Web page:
Islamic law and women's rights: questioning the validity of the reservations invoking Islamic law to the convention on the elimination of all forms of discrimination against women (CEDAW)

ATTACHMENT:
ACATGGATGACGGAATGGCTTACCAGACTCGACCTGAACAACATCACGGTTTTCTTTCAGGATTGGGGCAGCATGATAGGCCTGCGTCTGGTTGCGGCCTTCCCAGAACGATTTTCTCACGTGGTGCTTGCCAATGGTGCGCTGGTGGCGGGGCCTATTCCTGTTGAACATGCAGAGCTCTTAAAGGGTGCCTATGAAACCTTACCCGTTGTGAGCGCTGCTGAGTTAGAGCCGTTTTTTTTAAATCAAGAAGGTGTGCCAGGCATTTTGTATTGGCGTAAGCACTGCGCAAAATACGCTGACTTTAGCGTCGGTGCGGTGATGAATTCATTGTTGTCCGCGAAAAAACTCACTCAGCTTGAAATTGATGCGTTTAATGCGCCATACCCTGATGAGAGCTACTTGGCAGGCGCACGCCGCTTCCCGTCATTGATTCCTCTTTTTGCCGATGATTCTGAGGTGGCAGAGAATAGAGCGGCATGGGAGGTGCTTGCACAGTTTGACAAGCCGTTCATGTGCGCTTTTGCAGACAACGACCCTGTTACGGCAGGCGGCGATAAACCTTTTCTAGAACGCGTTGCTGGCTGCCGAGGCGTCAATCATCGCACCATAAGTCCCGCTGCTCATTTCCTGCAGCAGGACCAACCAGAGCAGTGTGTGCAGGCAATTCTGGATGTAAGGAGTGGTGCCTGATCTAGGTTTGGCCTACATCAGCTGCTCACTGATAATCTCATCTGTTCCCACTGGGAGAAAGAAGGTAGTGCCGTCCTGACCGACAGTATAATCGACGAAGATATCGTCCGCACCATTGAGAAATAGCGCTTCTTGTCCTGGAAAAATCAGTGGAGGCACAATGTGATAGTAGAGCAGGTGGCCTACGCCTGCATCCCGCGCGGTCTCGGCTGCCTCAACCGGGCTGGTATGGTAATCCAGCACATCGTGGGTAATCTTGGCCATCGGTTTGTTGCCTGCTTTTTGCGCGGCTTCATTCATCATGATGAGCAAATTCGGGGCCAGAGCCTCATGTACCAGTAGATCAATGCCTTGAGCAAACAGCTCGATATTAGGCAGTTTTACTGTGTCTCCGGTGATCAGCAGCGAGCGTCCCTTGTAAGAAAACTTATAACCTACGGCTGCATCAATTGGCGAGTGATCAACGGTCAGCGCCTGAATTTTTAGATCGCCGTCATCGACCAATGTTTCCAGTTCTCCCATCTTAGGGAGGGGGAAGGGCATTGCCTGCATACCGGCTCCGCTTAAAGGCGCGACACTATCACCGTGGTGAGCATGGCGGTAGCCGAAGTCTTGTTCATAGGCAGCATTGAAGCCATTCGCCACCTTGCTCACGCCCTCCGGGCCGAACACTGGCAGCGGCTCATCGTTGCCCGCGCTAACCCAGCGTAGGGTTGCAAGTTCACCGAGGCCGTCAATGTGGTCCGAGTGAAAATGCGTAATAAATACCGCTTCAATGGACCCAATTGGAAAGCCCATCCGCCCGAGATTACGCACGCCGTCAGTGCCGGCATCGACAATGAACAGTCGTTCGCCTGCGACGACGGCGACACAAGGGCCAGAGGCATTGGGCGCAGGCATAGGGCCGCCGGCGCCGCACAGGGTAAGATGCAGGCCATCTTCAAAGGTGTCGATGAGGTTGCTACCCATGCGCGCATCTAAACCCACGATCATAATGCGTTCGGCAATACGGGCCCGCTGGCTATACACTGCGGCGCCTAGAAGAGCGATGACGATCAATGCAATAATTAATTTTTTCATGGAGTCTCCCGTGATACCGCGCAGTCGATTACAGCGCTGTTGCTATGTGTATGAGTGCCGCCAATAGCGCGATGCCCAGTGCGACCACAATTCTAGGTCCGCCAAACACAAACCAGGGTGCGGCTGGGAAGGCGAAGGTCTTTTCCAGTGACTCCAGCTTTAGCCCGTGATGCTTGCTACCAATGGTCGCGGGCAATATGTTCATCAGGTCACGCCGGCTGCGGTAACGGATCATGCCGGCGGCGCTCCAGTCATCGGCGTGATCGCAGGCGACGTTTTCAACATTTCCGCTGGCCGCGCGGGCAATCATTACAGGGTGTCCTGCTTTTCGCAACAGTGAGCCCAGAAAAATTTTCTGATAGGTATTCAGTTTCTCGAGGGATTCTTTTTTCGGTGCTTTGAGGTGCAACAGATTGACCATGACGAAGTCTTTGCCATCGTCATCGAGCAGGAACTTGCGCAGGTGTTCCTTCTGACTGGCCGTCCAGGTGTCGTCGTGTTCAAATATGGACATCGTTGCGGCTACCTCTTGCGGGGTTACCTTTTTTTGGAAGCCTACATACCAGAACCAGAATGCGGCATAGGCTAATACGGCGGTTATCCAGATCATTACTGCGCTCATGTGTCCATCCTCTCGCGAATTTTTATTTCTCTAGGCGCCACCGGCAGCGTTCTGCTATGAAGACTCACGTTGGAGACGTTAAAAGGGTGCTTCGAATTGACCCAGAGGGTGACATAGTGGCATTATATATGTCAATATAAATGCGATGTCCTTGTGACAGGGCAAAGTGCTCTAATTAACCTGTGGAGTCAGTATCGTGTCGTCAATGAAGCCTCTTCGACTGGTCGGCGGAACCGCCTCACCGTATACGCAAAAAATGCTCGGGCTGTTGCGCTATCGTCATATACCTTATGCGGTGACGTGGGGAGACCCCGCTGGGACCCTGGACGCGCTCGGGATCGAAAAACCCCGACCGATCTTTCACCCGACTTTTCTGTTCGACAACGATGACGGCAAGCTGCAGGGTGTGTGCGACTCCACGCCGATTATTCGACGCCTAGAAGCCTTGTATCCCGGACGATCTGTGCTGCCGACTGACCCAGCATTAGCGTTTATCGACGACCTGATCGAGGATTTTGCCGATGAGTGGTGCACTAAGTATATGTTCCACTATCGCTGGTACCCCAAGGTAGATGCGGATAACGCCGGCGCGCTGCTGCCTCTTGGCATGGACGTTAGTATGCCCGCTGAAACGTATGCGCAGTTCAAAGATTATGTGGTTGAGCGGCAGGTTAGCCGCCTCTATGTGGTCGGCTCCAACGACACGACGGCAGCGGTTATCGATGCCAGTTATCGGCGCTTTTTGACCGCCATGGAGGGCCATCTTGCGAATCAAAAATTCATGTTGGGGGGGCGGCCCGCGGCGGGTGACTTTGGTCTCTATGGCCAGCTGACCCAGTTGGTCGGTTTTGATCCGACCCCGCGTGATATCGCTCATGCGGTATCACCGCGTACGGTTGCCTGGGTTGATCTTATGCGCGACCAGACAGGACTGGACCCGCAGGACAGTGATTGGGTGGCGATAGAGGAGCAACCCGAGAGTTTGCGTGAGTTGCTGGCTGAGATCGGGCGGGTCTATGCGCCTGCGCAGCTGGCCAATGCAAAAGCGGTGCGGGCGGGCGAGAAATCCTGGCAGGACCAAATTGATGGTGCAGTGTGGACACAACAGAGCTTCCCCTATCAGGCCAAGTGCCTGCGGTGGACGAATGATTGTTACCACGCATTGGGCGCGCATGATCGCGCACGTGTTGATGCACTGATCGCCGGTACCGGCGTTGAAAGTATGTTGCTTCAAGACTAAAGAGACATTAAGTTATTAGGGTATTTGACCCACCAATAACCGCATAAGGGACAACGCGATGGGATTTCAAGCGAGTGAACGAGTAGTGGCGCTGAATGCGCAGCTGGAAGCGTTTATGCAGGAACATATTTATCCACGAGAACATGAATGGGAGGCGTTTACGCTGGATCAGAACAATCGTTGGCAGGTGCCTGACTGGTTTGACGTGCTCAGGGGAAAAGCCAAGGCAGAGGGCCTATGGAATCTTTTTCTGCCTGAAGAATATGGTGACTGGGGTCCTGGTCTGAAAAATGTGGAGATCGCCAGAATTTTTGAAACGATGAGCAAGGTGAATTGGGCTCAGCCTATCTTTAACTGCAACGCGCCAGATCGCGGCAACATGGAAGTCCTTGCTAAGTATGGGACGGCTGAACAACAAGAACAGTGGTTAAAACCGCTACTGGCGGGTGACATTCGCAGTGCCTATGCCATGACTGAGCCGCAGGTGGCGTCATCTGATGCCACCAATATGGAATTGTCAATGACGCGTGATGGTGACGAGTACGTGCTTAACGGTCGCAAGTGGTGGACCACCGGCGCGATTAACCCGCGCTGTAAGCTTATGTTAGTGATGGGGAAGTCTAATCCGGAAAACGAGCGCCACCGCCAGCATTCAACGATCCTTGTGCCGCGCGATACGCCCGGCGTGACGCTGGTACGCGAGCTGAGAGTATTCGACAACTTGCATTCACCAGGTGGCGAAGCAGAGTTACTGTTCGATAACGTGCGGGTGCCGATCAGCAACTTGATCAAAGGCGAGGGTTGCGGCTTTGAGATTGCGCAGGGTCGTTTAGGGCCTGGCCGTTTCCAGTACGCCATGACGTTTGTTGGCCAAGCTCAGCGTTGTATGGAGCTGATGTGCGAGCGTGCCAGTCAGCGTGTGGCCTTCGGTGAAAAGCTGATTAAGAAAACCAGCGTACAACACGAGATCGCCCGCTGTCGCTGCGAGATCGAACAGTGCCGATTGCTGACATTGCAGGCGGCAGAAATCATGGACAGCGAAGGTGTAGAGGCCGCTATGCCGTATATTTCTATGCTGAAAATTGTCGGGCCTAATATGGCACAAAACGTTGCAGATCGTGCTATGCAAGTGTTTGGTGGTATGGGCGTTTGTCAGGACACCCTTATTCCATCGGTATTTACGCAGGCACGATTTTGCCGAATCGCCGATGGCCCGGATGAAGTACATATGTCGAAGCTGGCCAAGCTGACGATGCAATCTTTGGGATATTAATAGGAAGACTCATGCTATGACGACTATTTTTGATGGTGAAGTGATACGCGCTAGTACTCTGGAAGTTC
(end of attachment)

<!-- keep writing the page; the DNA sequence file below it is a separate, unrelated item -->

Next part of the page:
This thesis will attempt to demonstrate that the reservations invoking Islamic law to the Convention on the Elimination of All Forms of Discrimination Against Women (CEDAW) are invalid. Reservations to human rights treaties in general are problematic, because these ones not only govern the relationship between States, but they also govern the relationship between the State and its citizens. Thus, finding a balance between state sovereignty, the pillar of international law and the rights of the people remains a challenge in the international arena. Another dimension of the argument is analyzing the validity of claiming Islamic law as a basis for reservations to CEDAW. Islamic law will be presented as a flexible and evolving field, open to interpretation. Therefore, arising incompatibility between the law and international standards of women’s rights is entrenched in the interpretation of it, not in its absolute articulation. Finally, to offer a practical overview of the issue, the cases of Egypt, Tunisia and Saudi Arabia will be illustrated to prove how the formulation of Islamic law within domestic systems differs, and how these diverse applications depend on the social and cultural contexts. Thus, the reservations made to CEDAW are justified by the social system, which is infiltrated in the formulation of the law. In order to promote and protect women’s rights while overcoming the challenges of the international legal order, as well as the abuses of rights wrongly justified by religion, Muslim women need to voice their demands. To initiate this process, the role of civil society is essential in raising awareness about the issue, and in pushing for reform.